I love your article. I believe this book contains a lot of “subliminalism,” in that the very detailed alchemical symbolism is not meant to be intellectually cognized, but is taken in by the subconscious, actually is digested by the subconscious as a kind of nourishment. This novel “works on” one’s mind, and rather than trying to compel a person to think or believe a certain thing, helps one to be more aware of what is going on within onesself. It could be called an experiential textbook on cavosenargizing. And it also makes me aware of how bleak and dreary, ultimately, Joyce’s (bless his heart) “Ulysses” is.

2 On Saturday 08 November 2008 Amber wrote:

Thanks so much John! I’ve heard much about the alchemical innuendoes, but alas! I couldn’t pick them out of the text if I tried. I would have to agree with you then, on how Porius acts as “nourishment,” which is a pretty awesome observation. I wouldn’t put it beyond the ability of John Cowper Powys, and his pen!

3 On Tuesday 13 April 2010 Borris wrote:

Very nice to see such enthusiasm for this much neglected monster of a writer who has so few of the virtues that are admired in a Modern writer.


“…only comes when one eats, breathes, lives the words one writes.”
Powys really throws his consciousness into his books they are an experience, they warp and pervert ones mind. I don’t think it is possible to read Powys casually. There is surely some deep alchemy here. Powys captivated me, his works started spreading across my bookshelves and only stopped when i couldn’t find any more. I was captured by his earthy mysticism, the way he plunges his mind into the invisible streams of nature, grotesque & powerful.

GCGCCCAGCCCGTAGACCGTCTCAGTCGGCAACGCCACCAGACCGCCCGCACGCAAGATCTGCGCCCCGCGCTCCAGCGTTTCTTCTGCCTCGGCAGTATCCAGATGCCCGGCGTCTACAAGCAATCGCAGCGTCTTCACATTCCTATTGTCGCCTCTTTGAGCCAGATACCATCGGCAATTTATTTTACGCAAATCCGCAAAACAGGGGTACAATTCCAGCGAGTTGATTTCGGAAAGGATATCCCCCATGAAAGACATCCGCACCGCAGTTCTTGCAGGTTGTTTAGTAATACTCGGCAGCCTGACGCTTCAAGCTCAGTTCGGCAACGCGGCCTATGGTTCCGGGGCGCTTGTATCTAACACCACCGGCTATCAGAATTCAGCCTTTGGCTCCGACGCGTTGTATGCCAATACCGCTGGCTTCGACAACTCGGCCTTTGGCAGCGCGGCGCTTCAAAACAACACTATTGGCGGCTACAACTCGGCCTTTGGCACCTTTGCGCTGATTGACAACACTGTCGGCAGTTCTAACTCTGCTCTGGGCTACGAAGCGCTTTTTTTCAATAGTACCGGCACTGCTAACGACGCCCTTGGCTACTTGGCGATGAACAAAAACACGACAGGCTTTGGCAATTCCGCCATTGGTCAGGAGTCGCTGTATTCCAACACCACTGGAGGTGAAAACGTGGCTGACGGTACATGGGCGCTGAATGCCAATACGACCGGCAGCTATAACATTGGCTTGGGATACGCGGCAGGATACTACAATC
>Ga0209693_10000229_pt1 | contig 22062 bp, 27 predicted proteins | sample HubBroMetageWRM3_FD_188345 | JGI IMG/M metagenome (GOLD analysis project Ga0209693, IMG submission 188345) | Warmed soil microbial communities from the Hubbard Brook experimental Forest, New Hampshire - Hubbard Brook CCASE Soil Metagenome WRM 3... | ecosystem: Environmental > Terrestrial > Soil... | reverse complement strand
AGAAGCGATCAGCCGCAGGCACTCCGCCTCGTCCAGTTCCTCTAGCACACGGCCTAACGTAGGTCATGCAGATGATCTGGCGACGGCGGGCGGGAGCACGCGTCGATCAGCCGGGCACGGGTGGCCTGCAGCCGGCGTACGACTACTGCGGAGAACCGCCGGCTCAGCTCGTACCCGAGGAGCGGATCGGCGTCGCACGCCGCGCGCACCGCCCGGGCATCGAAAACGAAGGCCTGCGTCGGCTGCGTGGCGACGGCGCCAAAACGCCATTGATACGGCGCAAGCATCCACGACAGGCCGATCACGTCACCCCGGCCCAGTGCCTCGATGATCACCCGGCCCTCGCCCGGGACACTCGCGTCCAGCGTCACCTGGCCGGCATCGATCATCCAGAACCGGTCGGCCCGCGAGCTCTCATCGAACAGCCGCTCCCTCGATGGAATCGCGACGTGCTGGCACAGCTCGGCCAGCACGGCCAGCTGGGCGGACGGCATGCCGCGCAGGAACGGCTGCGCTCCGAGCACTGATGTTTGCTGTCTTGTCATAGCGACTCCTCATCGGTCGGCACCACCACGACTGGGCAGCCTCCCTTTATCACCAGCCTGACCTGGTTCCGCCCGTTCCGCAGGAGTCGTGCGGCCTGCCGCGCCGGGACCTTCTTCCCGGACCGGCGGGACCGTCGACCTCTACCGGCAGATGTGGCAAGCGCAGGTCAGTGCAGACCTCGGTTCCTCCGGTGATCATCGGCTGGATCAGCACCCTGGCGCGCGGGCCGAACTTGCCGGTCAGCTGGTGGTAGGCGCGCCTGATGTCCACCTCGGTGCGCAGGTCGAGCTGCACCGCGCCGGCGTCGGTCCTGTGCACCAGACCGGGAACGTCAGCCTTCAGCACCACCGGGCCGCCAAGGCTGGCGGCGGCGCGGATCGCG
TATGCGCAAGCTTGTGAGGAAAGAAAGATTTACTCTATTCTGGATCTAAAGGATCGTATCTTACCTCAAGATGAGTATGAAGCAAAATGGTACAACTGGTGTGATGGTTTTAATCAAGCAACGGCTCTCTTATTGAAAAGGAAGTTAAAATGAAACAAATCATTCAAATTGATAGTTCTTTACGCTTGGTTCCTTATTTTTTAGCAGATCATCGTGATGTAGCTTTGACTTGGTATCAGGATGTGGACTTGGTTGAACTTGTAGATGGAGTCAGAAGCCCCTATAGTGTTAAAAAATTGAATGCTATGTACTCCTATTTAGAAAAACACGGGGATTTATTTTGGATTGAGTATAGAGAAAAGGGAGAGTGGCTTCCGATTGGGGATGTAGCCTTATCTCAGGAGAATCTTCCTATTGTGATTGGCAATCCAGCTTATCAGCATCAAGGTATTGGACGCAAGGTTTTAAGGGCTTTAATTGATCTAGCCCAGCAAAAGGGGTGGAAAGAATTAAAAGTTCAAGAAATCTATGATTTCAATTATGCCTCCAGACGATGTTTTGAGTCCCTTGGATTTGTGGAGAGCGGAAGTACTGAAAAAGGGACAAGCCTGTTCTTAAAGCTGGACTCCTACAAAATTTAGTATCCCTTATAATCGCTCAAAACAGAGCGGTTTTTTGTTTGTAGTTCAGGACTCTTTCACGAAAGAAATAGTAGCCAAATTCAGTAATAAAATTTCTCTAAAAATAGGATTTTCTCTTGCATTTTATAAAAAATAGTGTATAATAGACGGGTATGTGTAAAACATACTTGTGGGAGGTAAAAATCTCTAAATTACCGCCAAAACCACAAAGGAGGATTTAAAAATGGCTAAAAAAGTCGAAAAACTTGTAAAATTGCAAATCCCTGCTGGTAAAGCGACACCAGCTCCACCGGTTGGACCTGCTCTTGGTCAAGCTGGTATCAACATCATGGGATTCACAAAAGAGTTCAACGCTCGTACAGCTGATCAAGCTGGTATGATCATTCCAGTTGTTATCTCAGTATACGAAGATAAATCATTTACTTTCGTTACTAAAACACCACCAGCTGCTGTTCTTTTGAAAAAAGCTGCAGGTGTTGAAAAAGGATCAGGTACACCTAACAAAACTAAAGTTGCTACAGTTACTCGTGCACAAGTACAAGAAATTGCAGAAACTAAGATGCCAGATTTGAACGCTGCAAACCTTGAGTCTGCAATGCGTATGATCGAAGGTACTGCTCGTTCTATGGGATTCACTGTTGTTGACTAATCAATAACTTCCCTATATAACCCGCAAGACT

His enthusiasm & penetration are unmatched.

Thank you for showing me that he is lighting up others as he did me.

His works after Porius aren’t so well thought of, but I in many ways love them more, they get even more fantastic, more eccentric, the inanimate not only has consciousness as in his early books but it speaks.

Good stuff!

I actually did an audio book of his early confessions for Librivox, I think it’s still their only Powys, had to be an early one as most of his work is still in copyright, it was fun to do.

4 On Monday 05 July 2010 Amber wrote:

Thanks for the comment Borris—it came when I was travelling and have forgotten about it until now. There is certainly no reading Powys casually. Though I would love for more people to get into his books, I always recite a warning: Beware, not for the faint spirited. Yet what can be more rewarding?

Here is the Confessions of Two Brothers, thanks for pointing it out to me!